Tuesday, 16 June 2015

A cloud of acronyms and terminology

Anybody getting their feet wet with Cloud technologies will discover something very quickly: It's a jungle or rather a bazaar of multiple projects with technologies doing the similar things, overlapping in some places and unique in others. It can be quite a mess to figure out, so I’ll try to cut through some of the technobabble.

First, there are few things that "cloud" means and a few areas it touches but it all falls under the umbrella of hosting. Basically, somebody/something is putting ("provisioning") a server, machine (real or virtual), application, services or a combination of all them somewhere that you use remotely over the internet. That's about it. Just imagine your typical traditional office network with all of those servers tied together using Ethernet cables and routers accessible over the internet. Each server has its own application or services that you can access and configure remotely. Yes, that's about it.

So what's the big deal?

Imagine that each time you wish to set up a network environment you have to create a network topology diagram (a specification), hand it off to IT technicians who stands up all the servers, connect them all together and installs all the middleware and application in your specification. If it's anything more than one server, it could take weeks if not months.

Now here it the big deal: With cloud technologies, you can do this in minutes (well, ok, hours) in an incremental, repeatable self-documenting fashion. Cloud will make developers better because it addresses a fundamental characteristic of good software development:  laziness. Wait, what?  Lazy, how can that be good?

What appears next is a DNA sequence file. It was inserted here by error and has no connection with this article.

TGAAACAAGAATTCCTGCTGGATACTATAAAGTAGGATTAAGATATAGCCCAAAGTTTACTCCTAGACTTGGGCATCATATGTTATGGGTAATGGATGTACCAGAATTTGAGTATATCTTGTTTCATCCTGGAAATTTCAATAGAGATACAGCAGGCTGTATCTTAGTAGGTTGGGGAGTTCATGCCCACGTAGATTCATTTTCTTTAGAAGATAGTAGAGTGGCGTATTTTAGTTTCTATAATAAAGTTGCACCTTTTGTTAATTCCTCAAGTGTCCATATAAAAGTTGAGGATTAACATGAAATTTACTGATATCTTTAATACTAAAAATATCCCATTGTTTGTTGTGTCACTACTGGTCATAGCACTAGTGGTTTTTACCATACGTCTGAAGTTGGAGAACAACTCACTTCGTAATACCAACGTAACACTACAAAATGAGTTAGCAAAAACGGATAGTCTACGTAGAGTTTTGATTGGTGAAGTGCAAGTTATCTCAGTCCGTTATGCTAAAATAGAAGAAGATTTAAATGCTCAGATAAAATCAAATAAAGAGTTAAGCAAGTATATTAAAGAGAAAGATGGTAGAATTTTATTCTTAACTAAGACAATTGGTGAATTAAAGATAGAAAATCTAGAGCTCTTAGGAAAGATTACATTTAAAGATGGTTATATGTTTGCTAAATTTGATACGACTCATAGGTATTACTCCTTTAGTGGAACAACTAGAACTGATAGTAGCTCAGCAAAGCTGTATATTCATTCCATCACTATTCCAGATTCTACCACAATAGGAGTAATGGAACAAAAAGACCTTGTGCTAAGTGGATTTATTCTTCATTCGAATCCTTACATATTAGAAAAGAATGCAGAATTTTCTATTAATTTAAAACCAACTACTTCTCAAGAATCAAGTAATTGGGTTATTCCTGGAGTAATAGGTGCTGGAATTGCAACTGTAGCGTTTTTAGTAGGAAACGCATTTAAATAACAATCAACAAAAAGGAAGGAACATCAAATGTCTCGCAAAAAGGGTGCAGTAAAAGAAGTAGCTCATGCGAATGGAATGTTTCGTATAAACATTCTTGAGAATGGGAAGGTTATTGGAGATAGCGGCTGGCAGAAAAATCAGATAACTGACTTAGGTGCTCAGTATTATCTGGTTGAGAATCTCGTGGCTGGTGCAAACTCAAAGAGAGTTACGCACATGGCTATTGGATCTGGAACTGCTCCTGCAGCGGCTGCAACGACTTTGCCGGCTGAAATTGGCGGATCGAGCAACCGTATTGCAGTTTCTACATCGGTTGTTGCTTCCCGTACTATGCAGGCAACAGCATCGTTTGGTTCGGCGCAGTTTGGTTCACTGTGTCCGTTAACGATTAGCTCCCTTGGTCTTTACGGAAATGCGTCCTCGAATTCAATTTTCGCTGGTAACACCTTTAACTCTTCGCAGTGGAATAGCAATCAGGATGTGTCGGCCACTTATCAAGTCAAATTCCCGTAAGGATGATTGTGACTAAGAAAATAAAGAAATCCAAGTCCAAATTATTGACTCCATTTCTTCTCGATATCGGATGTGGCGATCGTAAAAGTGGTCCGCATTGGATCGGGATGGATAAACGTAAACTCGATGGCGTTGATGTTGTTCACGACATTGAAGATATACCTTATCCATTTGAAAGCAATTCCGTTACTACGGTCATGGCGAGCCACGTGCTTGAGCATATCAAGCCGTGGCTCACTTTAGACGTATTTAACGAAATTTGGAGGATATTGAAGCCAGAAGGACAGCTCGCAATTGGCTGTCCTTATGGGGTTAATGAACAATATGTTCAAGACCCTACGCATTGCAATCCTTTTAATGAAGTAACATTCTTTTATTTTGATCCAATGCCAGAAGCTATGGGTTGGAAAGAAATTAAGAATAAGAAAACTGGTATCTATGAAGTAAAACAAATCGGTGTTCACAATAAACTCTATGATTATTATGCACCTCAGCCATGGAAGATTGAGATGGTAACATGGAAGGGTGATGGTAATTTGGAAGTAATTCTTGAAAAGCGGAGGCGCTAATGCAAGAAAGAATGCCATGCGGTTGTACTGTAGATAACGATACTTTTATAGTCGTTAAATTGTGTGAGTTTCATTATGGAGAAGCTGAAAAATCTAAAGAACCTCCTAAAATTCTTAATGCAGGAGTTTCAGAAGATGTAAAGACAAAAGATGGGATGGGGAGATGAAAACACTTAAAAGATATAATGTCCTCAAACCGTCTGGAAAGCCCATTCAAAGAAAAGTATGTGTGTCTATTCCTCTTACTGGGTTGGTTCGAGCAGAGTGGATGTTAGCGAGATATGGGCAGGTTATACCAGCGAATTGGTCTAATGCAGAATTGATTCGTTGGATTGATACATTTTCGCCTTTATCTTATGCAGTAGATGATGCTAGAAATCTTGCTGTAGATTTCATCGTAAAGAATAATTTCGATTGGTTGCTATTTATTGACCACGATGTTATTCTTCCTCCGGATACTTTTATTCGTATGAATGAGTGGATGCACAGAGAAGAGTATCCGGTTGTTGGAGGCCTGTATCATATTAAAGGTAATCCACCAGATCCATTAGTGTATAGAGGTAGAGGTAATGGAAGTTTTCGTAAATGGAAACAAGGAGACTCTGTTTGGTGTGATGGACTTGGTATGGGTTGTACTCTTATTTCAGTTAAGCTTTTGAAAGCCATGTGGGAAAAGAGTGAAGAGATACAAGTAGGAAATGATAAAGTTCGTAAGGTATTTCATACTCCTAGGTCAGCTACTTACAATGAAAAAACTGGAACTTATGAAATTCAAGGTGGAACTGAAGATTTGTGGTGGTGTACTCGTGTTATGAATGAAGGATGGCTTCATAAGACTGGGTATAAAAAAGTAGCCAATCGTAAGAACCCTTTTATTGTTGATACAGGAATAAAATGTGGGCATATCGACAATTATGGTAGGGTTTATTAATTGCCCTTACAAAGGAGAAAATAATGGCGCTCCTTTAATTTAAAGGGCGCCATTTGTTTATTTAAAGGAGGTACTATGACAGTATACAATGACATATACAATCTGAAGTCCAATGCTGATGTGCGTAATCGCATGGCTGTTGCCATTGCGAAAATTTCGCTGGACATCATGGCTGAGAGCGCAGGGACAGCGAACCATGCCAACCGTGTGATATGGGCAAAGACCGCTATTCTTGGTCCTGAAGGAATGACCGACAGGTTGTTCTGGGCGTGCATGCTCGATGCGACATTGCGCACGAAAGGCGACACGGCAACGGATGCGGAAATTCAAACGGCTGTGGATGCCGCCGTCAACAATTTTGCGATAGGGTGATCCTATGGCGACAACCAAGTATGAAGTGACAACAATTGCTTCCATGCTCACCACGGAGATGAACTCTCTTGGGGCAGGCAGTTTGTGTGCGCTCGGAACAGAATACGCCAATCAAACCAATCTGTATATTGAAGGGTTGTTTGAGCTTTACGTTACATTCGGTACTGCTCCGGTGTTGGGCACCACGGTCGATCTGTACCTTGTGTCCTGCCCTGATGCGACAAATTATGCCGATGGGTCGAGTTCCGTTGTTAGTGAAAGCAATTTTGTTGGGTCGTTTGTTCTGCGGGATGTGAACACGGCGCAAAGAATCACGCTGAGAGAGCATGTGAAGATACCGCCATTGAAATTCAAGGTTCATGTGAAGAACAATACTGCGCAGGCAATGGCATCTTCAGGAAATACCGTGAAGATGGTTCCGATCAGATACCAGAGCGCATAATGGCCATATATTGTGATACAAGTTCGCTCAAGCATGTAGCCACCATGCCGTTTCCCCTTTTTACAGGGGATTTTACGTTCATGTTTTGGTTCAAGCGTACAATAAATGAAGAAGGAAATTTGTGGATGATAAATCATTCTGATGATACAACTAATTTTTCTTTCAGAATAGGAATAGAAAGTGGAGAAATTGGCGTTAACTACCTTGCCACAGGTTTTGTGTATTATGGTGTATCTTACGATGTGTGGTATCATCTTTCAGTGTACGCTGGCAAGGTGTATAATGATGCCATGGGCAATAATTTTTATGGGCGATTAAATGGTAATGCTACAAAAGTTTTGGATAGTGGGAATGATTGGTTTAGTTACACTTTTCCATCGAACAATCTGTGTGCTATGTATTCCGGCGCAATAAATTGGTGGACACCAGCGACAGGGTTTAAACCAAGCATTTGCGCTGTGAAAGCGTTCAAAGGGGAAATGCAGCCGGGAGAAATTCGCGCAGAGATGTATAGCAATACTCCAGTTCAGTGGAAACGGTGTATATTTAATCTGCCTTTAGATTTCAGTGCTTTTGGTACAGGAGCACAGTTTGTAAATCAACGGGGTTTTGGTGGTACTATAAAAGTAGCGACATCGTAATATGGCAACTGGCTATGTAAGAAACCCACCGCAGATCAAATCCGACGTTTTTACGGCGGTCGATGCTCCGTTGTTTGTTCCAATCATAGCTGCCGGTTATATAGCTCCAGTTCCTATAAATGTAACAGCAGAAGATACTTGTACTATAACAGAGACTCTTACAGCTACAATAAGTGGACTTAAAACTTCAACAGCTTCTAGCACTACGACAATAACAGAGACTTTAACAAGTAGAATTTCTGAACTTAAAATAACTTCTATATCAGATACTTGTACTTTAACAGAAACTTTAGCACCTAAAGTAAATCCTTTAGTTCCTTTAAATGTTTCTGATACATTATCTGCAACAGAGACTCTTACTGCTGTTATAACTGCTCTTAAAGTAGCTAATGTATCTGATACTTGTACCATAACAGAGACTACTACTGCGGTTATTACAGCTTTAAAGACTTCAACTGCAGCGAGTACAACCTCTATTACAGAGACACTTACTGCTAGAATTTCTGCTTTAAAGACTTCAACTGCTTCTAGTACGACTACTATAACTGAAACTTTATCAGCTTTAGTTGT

From Larry Wall’s “three great virtues of a programmer” laziness is “The quality that makes you go to great effort to reduce overall energy expenditure.” That is exactly what cloud technologies do for a developer, reduce overall energy expenditure, in other words, drive efficiency.

Being able to stand up a whole network, with services and applications in a matter of minutes or hours opens up a whole new world of software development and application deployment efficiencies. Network topologies can be built up, updated and destroyed with different version combinations to ensure that software on all supported permutations and it call be automated. That is, no humans need to do that work.

Topology configurations can be stored versioned, archived, application and services dynamically bound before being actualized.
As you can imagine, all of these also comes with truck load of provisioning, versioning, configuration and development technologies and projects all champing at the bit to get a piece of the action.

So how do we disseminate all of this? First, it’s important to define levels of service that Cloud can provide and the primary consumer of those services.

“The Application”:  Software as a Service (SaaS)

The oldest and most familiar model, an application is hosted on the web (a cloud) and made available on-demand for customers using a subscription model.  All the data is typically added to the host and is accessible using VPN.

Using the traditional desktop office productivity sweat such as Microsoft Office as an example, one would, pay a software license fee, install it on every workstation that is used and maintain it (apply fix packs and updates).

With SaaS, one pays a subscription which usually contains a certain amount of functionality and resource allocations (disk space, etc.) and the rest is done by the cloud provider.

Development of The Application: Platform as a Service (PaaS)

There is a category SaaS related to the development, running and management of SaaS offerings. This could be called Software Development Software as a Service but is actually called Platform as a Service as it also contains SaaS offering not directly related of software but in support of (work item management, reporting metrics, etc.).

So using an office productivity suite as an example, it should be possible to use something PaaS offering to develop it. It should provide all the tools needed by a software developer (a particularly lazy one) to create a SaaS offering, the PaaS cloud provider usually also provides hosting services for your Saas offering.

A PaaS offering can be found in IBM BlueMix that uses Cloud Foundry technology.  This will be the first technobabble checkpoint:: Cloud Foundry. My next blog posting will be about that and related technologies.

In preparation head over to IBM Bluemix and sign up for a free account here: https://console.ng.bluemix.net/.